Home > Progressive white matter impairment as a predictor of outcome in a cohort of opioid-dependent patient's post-detoxification.

Ivers, Jo-Hanna H and Fitzgerald, Jacqueline and Whelan, Christopher and Sweeney, Brion and Keenan, Eamon and Fagan, Andrew and McMarrow, Jason and Meany, Jim and Barry, Joe and Frodl, Thomas (2018) Progressive white matter impairment as a predictor of outcome in a cohort of opioid-dependent patient's post-detoxification. Addiction Biology, 23, (1), pp. 304-312.

White matter impairment is associated with opioid dependence. However, the specific neuropathology related to opioid dependence is still not fully understood.

The main aims of this study were to: (1) assess the association between white matter impairment and duration of dependence; (2) examine whether this impairment correlates with treatment outcome measures in opioid-dependent patients post-detoxification.

Fifty-eight opioid-dependent patients participated, 20 females and 38 males, across three groups: less than 10 years use (n = 18), 10-15 years use (n = 26) and 16-25+ years use (n = 14).

Diffusion tensor imaging was used to assess white matter impairment; whole brain voxel-wise analysis of fractional anisotropy, mean diffusivity (MD), axial diffusivity (AD) and radial diffusivity (RD) were performed by Tract-Based-Spatial-Statistics to pinpoint abnormalities in white matter.

The longer the subjects were dependent on opioids, the more widespread and severely the white-matter integrity was disrupted. A general linear model was used to examine patients who relapsed compared to those who were abstinent at follow-up. No statistical difference was found between groups (p > 0.05). Partial correlations were performed to investigate the relationship between clinical outcome measures (physical health, psychological well being and quality of life and hope for the future) and white-matter microstructural differences. Significant correlations were found between AD in the posterior corona radiata (L) and MD in the superior longitudinal fasciculus and a clinical measure for HOPE at 9-month follow-up.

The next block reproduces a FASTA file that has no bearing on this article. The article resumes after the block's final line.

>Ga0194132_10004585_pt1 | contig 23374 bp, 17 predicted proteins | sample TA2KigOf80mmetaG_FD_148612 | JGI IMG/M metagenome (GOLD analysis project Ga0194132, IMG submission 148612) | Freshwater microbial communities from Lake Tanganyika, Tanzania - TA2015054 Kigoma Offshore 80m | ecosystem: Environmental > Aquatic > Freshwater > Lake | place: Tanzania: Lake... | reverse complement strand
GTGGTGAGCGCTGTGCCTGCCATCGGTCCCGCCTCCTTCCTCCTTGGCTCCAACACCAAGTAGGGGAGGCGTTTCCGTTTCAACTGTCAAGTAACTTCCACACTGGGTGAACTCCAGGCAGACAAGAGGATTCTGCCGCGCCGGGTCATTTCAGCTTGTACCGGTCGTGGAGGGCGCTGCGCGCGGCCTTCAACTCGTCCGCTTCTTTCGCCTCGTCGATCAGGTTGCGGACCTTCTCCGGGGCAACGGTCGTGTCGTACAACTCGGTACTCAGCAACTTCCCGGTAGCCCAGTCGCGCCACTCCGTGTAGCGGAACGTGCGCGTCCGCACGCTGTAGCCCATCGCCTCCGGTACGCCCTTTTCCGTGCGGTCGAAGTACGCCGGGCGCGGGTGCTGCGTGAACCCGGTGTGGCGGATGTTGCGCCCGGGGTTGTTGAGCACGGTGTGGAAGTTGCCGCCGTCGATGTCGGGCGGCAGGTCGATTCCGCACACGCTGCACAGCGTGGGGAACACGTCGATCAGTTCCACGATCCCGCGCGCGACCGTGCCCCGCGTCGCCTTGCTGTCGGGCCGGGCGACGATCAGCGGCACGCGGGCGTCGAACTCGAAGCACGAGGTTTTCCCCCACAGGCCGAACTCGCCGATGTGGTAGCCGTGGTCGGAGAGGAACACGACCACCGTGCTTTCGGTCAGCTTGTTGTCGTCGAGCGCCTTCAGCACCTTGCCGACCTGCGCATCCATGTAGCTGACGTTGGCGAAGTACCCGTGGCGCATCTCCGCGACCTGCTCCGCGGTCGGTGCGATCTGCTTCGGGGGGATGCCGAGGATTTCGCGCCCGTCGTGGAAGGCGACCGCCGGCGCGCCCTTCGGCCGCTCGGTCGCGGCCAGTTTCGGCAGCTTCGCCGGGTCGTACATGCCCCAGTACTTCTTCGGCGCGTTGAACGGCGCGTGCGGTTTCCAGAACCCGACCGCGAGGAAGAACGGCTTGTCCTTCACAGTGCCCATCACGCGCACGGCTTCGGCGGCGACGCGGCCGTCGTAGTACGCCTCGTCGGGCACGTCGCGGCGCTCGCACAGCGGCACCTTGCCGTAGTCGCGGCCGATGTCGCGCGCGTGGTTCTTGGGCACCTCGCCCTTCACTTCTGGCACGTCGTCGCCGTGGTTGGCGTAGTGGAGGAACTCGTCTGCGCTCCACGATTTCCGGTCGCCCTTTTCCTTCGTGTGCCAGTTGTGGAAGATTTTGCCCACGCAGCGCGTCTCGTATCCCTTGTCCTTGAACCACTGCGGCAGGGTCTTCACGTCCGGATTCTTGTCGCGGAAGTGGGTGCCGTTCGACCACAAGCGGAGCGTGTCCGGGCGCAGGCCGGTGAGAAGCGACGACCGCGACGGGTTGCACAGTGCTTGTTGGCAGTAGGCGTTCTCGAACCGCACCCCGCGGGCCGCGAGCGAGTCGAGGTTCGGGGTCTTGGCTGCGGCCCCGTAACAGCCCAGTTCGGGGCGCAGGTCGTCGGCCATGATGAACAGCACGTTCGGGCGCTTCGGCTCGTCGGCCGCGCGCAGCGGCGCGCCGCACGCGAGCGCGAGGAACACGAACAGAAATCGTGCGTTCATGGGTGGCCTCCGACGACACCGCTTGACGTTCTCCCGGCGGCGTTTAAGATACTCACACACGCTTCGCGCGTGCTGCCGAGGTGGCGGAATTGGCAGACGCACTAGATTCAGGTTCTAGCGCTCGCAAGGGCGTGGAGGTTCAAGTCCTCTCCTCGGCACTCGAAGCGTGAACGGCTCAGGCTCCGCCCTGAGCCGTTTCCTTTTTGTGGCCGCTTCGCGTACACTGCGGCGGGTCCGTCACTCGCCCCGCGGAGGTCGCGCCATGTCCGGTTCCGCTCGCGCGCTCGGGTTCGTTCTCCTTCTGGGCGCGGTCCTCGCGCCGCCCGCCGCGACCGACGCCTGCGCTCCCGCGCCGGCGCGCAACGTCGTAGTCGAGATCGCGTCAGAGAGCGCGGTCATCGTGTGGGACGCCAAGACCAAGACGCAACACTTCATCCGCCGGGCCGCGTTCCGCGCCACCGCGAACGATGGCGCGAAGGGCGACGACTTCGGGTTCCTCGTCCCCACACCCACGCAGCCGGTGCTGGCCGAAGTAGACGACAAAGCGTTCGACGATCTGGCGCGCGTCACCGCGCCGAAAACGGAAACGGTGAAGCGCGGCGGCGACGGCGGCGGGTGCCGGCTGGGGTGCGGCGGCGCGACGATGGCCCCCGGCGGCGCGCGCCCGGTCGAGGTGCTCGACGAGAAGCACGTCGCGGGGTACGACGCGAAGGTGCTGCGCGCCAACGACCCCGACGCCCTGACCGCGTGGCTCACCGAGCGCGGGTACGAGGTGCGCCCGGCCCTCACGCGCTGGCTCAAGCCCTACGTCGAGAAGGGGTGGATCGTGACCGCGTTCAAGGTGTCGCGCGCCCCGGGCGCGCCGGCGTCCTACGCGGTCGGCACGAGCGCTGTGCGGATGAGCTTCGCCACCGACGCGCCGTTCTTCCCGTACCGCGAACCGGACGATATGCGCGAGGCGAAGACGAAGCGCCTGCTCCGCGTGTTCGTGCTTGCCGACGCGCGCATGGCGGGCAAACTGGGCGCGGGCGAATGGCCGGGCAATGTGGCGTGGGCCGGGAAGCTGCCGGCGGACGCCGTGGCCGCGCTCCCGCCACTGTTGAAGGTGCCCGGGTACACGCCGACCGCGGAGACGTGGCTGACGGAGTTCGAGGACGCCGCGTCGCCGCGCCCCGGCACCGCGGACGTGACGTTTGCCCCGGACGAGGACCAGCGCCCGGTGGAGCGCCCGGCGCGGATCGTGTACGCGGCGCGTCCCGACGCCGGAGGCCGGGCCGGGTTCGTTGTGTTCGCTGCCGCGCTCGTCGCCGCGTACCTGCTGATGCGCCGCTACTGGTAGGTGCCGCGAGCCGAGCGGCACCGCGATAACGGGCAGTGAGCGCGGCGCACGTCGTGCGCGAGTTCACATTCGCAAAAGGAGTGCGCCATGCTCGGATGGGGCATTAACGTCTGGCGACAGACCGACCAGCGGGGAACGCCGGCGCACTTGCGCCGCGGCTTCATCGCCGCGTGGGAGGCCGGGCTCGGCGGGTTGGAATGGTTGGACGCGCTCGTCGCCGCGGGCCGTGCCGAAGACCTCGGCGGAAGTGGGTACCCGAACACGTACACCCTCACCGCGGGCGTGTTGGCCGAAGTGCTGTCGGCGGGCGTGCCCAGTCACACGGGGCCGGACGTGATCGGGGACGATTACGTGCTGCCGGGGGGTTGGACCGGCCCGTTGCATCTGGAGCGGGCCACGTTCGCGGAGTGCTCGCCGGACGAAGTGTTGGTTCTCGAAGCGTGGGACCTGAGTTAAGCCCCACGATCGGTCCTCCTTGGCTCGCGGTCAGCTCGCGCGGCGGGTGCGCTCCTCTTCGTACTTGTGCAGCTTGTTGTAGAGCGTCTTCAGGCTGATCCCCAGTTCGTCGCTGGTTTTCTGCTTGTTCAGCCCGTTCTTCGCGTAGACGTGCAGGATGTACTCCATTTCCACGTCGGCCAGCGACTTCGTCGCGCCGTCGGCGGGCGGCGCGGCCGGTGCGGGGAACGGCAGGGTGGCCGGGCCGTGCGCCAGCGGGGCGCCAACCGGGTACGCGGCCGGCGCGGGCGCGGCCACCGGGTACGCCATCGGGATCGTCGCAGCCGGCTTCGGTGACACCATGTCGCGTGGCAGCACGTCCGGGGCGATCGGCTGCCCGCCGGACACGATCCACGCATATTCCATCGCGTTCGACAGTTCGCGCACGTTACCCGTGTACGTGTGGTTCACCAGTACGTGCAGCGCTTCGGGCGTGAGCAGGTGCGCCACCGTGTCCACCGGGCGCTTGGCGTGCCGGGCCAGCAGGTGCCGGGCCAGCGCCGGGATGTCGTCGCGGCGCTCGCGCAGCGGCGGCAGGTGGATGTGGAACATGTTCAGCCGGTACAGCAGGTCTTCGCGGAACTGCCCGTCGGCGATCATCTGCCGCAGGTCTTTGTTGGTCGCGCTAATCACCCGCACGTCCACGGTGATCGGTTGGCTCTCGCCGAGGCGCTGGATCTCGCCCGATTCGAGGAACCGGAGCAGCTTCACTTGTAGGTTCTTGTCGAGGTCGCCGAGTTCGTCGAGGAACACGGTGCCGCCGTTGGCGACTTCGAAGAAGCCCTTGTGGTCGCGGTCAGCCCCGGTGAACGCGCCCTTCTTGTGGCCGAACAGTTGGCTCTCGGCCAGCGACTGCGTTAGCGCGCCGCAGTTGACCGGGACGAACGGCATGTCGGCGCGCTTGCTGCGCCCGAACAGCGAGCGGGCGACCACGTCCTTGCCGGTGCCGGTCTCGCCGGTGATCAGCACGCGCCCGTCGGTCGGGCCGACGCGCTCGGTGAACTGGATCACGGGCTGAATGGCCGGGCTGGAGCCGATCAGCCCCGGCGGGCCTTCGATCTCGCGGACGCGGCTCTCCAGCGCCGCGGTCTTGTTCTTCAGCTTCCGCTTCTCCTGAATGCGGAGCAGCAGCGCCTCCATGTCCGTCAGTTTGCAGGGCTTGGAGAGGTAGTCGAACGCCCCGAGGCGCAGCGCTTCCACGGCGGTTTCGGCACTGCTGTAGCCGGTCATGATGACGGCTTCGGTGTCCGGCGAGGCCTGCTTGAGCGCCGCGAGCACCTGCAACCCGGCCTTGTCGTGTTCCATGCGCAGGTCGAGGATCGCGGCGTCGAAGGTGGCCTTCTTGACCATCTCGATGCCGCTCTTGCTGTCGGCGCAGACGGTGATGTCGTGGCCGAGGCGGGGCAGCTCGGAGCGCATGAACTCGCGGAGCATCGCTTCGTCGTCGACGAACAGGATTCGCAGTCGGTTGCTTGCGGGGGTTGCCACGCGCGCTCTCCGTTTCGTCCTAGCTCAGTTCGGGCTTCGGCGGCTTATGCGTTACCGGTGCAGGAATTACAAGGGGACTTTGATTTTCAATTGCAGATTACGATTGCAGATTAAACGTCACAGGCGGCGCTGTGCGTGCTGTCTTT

Nevertheless, it must be noted that the calculation of numerous correlations raises the possibility of a type I error, namely; to incorrectly conclude the occurrence of a significant correlation. The ability to investigate the structure-clinical relationship may improve our understanding of the pathological abnormalities associated with opioid dependence and has promise for use in evaluating future therapeutic outcomes in this population.

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